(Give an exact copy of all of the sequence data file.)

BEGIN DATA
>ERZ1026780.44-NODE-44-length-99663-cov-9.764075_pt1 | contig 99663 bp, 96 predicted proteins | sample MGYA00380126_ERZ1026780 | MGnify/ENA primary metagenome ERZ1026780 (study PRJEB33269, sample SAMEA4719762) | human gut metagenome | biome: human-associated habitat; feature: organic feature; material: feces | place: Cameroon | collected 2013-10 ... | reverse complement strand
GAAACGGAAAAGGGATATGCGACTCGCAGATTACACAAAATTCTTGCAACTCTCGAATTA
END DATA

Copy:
>ERZ1026780.44-NODE-44-length-99663-cov-9.764075_pt1 | contig 99663 bp, 96 predicted proteins | sample MGYA00380126_ERZ1026780 | MGnify/ENA primary metagenome ERZ1026780 (study PRJEB33269, sample SAMEA4719762) | human gut metagenome | biome: human-associated habitat; feature: organic feature; material: feces | place: Cameroon | collected 2013-10 ... | reverse complement strand
GAAACGGAAAAGGGATATGCGACTCGCAGATTACACAAAATTCTTGCAACTCTCGAATTA